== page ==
Skills? Build your own expertise and also have a sense of the big picture
Could you talk a little about the skills that are necessary for working in industry ?
Engineers have to make things that work in space, with no chance for repair after launch, except for software updates. This requires incredible attention to detail and a rigorous analysis and test program that evaluates the performance of individual subsystems — such as the power or propulsion subsystems — as well as how those subsystems interact as a system-level spacecraft. Nothing beats hands-on experience in actually building and testing hardware, even if it’s for something used on Earth, to appreciate the level of detail required.
I would encourage graduate students in science disciplines who are interested in missions, and spacecraft, to learn more about a specific engineering discipline as an entry point to the overall process of designing a spacecraft. It is also important to keep in mind that your particular subject does not solve the problem alone. Have a sense for community, and work together with people, as all parts of the mission are connected with each other.
I would say in terms of recommendations for interested students, if you’re a scientist, take engineering classes. If you are an engineer, take science classes. At the end of the day these missions are realized not just because of engineers and not just because of scientists but because of both. If you have exposure to those other areas as a student that’s just going to make you a better scientist in the long run, if that is the direction you want to go.
A postdoc looking to transition to industry? Go to conferences, be proactive and make contacts!
How can a postdoc, beyond taking additional engineering classes, get into industry?
It would be useful to go to conferences where science and engineering overlap because the industry representatives are usually present in such conferences and can be looking to hire. I would encourage you to go to booths of the commercial companies in the conferences and make contacts.
In a nutshell: scientists love ideas, engineers make those ideas work.
You talked about different working philosophies for engineers and scientists. Could you describe it a bit more of how these two sectors approach a problem?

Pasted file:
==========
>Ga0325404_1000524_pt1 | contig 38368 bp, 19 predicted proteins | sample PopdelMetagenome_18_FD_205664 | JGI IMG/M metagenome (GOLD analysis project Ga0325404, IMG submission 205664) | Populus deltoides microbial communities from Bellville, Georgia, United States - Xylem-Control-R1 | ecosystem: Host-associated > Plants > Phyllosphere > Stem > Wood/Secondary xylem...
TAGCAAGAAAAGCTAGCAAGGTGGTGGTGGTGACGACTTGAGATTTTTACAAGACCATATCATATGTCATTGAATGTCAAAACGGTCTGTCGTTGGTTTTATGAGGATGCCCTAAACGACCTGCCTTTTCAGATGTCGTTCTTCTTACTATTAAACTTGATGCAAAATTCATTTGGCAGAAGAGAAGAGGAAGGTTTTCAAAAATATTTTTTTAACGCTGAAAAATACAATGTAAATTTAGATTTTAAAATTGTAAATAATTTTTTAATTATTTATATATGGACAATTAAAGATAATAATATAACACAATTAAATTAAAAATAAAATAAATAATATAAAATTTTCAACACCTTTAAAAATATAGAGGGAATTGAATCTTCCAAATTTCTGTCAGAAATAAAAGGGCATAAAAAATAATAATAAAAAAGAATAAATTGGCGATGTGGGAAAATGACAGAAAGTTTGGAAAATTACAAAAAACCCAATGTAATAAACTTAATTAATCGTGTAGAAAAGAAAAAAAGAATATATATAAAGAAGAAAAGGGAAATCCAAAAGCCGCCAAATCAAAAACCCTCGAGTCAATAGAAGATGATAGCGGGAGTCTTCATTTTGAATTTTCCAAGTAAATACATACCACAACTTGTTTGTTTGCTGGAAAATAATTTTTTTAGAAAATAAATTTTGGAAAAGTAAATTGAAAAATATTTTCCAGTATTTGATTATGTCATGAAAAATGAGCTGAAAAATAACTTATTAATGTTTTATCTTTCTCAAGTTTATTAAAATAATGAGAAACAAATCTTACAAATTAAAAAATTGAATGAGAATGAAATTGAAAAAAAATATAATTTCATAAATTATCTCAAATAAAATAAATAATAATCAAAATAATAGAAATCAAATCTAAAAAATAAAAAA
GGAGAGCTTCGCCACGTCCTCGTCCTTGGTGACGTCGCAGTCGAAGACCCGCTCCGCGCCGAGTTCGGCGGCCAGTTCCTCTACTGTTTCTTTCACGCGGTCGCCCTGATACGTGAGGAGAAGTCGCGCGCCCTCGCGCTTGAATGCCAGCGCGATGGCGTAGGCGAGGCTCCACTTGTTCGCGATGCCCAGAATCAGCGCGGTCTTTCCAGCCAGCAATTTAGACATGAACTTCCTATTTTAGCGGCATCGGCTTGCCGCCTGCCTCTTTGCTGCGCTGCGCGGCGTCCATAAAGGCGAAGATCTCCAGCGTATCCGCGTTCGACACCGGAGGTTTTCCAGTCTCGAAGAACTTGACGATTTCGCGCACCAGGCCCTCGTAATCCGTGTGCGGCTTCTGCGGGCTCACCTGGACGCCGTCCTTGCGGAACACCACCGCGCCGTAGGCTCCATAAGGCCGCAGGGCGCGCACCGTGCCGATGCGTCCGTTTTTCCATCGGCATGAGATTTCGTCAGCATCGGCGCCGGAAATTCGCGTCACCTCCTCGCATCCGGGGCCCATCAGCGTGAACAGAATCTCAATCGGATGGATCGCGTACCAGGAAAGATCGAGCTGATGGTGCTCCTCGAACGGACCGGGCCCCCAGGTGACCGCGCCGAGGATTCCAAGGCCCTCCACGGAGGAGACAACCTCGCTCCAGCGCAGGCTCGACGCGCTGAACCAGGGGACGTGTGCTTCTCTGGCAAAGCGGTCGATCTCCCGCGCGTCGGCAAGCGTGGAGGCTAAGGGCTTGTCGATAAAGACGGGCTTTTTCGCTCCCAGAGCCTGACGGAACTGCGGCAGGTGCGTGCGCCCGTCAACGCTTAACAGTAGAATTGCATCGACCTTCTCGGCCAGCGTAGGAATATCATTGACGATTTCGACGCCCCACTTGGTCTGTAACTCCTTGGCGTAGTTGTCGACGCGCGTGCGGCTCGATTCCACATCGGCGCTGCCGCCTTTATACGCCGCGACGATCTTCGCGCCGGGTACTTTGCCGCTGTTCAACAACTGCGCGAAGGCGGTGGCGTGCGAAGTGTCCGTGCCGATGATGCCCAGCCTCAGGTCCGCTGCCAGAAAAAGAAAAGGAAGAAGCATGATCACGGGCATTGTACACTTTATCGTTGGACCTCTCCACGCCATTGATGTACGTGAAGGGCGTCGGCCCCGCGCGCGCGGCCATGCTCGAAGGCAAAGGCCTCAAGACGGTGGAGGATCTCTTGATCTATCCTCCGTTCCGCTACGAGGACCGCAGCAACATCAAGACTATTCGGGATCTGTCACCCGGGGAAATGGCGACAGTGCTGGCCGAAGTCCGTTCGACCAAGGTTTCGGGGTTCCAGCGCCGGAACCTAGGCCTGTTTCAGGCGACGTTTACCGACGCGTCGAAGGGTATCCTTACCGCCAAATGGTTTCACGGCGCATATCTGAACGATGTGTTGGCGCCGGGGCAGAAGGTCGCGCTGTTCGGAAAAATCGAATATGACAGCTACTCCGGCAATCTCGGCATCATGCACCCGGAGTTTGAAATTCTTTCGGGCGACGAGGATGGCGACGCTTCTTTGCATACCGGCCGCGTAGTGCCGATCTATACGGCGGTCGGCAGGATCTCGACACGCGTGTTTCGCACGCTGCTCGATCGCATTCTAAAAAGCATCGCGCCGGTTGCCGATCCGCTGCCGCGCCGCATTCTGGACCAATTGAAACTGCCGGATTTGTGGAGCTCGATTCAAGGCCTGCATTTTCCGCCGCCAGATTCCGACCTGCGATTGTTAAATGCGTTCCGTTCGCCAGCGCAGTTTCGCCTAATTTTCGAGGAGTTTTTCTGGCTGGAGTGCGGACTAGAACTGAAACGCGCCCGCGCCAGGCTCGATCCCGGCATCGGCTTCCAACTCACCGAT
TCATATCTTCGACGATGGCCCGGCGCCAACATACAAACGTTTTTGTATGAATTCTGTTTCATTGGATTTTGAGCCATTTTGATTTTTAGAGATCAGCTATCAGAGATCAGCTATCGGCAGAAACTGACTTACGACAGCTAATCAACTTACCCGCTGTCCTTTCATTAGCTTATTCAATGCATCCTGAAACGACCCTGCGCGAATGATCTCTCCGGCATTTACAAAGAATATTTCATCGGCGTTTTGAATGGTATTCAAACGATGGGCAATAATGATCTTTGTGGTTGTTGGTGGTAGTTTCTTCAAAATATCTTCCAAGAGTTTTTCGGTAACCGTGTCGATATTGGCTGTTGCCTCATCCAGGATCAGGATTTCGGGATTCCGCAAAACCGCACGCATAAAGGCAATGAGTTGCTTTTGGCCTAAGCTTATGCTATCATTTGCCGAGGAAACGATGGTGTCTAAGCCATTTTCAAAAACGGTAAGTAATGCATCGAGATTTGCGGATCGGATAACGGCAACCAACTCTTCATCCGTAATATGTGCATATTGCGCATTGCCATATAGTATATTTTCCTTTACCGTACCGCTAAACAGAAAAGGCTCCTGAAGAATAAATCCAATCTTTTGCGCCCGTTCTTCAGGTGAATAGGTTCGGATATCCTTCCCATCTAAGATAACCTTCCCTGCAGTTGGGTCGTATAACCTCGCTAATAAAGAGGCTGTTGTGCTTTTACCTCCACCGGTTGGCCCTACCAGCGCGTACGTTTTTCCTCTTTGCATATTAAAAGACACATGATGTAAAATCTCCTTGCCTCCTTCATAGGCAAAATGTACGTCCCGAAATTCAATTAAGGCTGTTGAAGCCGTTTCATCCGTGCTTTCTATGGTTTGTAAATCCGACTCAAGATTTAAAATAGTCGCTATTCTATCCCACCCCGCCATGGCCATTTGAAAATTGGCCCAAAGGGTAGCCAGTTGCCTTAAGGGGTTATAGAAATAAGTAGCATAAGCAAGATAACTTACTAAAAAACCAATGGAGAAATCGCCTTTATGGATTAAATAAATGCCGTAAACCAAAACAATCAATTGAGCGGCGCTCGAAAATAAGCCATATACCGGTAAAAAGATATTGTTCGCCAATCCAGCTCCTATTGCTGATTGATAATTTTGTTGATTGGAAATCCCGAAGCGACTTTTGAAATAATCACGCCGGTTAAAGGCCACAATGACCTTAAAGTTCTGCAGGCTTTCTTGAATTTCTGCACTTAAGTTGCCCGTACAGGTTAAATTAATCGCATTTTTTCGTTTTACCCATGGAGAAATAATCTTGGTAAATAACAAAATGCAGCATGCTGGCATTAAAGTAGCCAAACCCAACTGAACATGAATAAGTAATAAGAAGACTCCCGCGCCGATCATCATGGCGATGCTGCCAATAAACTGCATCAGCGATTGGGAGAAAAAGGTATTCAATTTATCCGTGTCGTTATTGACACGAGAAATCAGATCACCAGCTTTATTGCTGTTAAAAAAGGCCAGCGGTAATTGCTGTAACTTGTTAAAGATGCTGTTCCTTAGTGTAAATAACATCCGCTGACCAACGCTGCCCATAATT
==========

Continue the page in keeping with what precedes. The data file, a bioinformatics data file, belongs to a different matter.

When developing a mission, engineers work, live and design by requirements — that kind of discipline and rigor is necessary to make a mission work. Scientists don’t start out thinking about requirements, they start out thinking about what kind of fundamental questions that they want to answer. It can take a lot of work to translate the question and hypothesis-based ideas from scientists into mission requirements for the engineers.
Academia vs industry, a choice related to research freedom, teamwork and getting hands-on with stuff that go into space
You transitioned from academia to industry after your PhD. What changes did you notice in the way these two domains work?
In academia you have the opportunity to come up with your own problems and generally be in charge about what you want to do and what particular problem you want to solve. In industry, your individual efforts are more coordinated with problems that the organization is trying to solve. So I think you trade some intellectual flexibility by working for a company, but you have direct access, responsibility and involvement with actually building satellites that will go into space.
Fancy being a scientist in industry? The more ‘bilingual’ you are in science and engineering, the better the chances!
Could you reflect on future opportunities for scientists in industry in the next decade or so?
There needs to be a bridge that connects those two to make the missions work. I think it’s always important to have people who are comfortable speaking to both communities, probably because of the different working mindsets of engineers and scientists. So I think if you are interested in industry, I think that interface is really valuable and makes a mission successful.
Find out more about the EPEC future research working group.